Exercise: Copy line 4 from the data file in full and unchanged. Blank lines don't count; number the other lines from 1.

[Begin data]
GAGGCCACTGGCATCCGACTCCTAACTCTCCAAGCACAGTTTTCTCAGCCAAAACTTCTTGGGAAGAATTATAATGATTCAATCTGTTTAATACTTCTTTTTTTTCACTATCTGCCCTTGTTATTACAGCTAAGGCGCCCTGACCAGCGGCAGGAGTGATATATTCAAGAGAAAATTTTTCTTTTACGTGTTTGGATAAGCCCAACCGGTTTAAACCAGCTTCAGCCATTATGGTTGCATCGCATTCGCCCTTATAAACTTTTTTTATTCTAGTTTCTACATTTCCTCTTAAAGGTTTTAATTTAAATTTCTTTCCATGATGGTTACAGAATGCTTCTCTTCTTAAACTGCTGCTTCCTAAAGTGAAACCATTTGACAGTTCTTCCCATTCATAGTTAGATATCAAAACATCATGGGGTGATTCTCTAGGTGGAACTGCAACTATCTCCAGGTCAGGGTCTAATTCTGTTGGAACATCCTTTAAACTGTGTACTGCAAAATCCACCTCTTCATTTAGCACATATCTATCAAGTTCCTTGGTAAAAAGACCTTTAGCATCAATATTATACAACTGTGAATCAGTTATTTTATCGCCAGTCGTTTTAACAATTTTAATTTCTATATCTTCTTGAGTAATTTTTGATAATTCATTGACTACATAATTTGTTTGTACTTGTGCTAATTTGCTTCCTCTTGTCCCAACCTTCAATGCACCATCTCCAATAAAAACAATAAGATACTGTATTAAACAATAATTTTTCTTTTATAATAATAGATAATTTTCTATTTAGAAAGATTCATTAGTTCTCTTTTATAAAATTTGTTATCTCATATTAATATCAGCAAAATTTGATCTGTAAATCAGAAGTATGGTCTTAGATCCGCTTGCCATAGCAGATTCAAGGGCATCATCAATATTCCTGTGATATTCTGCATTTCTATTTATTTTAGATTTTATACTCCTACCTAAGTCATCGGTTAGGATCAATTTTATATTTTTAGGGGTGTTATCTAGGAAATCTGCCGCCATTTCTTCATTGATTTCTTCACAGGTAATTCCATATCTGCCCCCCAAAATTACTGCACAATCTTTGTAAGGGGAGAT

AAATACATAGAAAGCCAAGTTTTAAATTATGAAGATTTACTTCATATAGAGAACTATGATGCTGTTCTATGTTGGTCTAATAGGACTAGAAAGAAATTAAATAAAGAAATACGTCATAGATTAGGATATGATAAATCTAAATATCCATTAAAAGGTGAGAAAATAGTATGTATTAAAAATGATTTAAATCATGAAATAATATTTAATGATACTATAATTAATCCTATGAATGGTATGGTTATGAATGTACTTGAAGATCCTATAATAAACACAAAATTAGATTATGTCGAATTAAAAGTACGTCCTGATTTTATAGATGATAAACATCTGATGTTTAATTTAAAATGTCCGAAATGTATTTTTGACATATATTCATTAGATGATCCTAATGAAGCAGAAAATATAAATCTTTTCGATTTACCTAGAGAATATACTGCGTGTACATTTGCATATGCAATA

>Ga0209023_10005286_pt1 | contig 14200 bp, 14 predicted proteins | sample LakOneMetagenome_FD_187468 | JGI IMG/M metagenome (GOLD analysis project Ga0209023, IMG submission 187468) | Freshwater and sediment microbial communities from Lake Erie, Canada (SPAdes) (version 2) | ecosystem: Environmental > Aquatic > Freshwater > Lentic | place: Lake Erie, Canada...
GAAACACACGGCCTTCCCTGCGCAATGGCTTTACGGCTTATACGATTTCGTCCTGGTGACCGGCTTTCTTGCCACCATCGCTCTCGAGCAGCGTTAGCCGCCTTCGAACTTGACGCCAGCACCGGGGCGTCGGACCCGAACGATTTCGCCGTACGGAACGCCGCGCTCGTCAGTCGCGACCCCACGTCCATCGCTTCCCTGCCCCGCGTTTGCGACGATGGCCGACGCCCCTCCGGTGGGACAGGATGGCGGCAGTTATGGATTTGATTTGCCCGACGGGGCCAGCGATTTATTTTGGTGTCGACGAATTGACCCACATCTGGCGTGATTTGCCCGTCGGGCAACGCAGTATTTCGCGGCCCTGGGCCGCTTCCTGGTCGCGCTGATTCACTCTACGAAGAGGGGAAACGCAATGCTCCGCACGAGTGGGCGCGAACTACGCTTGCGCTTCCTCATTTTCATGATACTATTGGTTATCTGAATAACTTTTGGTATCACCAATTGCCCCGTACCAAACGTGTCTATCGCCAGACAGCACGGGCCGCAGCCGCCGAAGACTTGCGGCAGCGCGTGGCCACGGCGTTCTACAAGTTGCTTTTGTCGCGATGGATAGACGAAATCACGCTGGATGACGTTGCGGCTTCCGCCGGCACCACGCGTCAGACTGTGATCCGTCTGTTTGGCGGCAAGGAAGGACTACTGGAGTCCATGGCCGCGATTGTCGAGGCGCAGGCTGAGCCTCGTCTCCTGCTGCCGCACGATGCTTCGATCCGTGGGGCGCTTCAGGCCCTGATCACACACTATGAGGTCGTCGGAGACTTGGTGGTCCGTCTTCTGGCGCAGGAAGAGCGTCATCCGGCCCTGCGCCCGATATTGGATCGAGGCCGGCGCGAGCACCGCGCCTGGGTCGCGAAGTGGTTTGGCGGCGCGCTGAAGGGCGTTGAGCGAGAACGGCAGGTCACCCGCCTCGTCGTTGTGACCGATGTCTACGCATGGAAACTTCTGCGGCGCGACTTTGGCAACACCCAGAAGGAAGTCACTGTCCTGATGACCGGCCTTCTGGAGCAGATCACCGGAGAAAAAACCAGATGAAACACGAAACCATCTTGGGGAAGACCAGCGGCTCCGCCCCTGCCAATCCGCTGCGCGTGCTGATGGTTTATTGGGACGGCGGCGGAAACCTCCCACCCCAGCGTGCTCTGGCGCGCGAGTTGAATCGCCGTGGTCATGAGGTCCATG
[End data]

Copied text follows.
GAAACACACGGCCTTCCCTGCGCAATGGCTTTACGGCTTATACGATTTCGTCCTGGTGACCGGCTTTCTTGCCACCATCGCTCTCGAGCAGCGTTAGCCGCCTTCGAACTTGACGCCAGCACCGGGGCGTCGGACCCGAACGATTTCGCCGTACGGAACGCCGCGCTCGTCAGTCGCGACCCCACGTCCATCGCTTCCCTGCCCCGCGTTTGCGACGATGGCCGACGCCCCTCCGGTGGGACAGGATGGCGGCAGTTATGGATTTGATTTGCCCGACGGGGCCAGCGATTTATTTTGGTGTCGACGAATTGACCCACATCTGGCGTGATTTGCCCGTCGGGCAACGCAGTATTTCGCGGCCCTGGGCCGCTTCCTGGTCGCGCTGATTCACTCTACGAAGAGGGGAAACGCAATGCTCCGCACGAGTGGGCGCGAACTACGCTTGCGCTTCCTCATTTTCATGATACTATTGGTTATCTGAATAACTTTTGGTATCACCAATTGCCCCGTACCAAACGTGTCTATCGCCAGACAGCACGGGCCGCAGCCGCCGAAGACTTGCGGCAGCGCGTGGCCACGGCGTTCTACAAGTTGCTTTTGTCGCGATGGATAGACGAAATCACGCTGGATGACGTTGCGGCTTCCGCCGGCACCACGCGTCAGACTGTGATCCGTCTGTTTGGCGGCAAGGAAGGACTACTGGAGTCCATGGCCGCGATTGTCGAGGCGCAGGCTGAGCCTCGTCTCCTGCTGCCGCACGATGCTTCGATCCGTGGGGCGCTTCAGGCCCTGATCACACACTATGAGGTCGTCGGAGACTTGGTGGTCCGTCTTCTGGCGCAGGAAGAGCGTCATCCGGCCCTGCGCCCGATATTGGATCGAGGCCGGCGCGAGCACCGCGCCTGGGTCGCGAAGTGGTTTGGCGGCGCGCTGAAGGGCGTTGAGCGAGAACGGCAGGTCACCCGCCTCGTCGTTGTGACCGATGTCTACGCATGGAAACTTCTGCGGCGCGACTTTGGCAACACCCAGAAGGAAGTCACTGTCCTGATGACCGGCCTTCTGGAGCAGATCACCGGAGAAAAAACCAGATGAAACACGAAACCATCTTGGGGAAGACCAGCGGCTCCGCCCCTGCCAATCCGCTGCGCGTGCTGATGGTTTATTGGGACGGCGGCGGAAACCTCCCACCCCAGCGTGCTCTGGCGCGCGAGTTGAATCGCCGTGGTCATGAGGTCCATG